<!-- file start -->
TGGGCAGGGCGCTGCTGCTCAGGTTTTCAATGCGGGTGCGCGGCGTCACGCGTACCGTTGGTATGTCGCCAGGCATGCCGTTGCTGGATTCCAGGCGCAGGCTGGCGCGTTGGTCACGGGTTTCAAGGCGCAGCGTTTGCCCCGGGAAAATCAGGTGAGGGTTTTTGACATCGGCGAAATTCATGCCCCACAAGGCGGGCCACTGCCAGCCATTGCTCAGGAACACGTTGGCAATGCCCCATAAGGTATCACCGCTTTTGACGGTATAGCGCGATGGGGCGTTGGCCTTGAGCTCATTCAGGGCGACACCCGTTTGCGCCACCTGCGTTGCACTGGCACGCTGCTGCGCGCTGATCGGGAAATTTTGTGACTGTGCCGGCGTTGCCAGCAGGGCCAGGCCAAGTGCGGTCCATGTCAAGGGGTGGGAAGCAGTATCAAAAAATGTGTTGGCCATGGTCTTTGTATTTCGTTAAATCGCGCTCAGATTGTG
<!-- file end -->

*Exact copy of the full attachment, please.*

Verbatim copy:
TGGGCAGGGCGCTGCTGCTCAGGTTTTCAATGCGGGTGCGCGGCGTCACGCGTACCGTTGGTATGTCGCCAGGCATGCCGTTGCTGGATTCCAGGCGCAGGCTGGCGCGTTGGTCACGGGTTTCAAGGCGCAGCGTTTGCCCCGGGAAAATCAGGTGAGGGTTTTTGACATCGGCGAAATTCATGCCCCACAAGGCGGGCCACTGCCAGCCATTGCTCAGGAACACGTTGGCAATGCCCCATAAGGTATCACCGCTTTTGACGGTATAGCGCGATGGGGCGTTGGCCTTGAGCTCATTCAGGGCGACACCCGTTTGCGCCACCTGCGTTGCACTGGCACGCTGCTGCGCGCTGATCGGGAAATTTTGTGACTGTGCCGGCGTTGCCAGCAGGGCCAGGCCAAGTGCGGTCCATGTCAAGGGGTGGGAAGCAGTATCAAAAAATGTGTTGGCCATGGTCTTTGTATTTCGTTAAATCGCGCTCAGATTGTG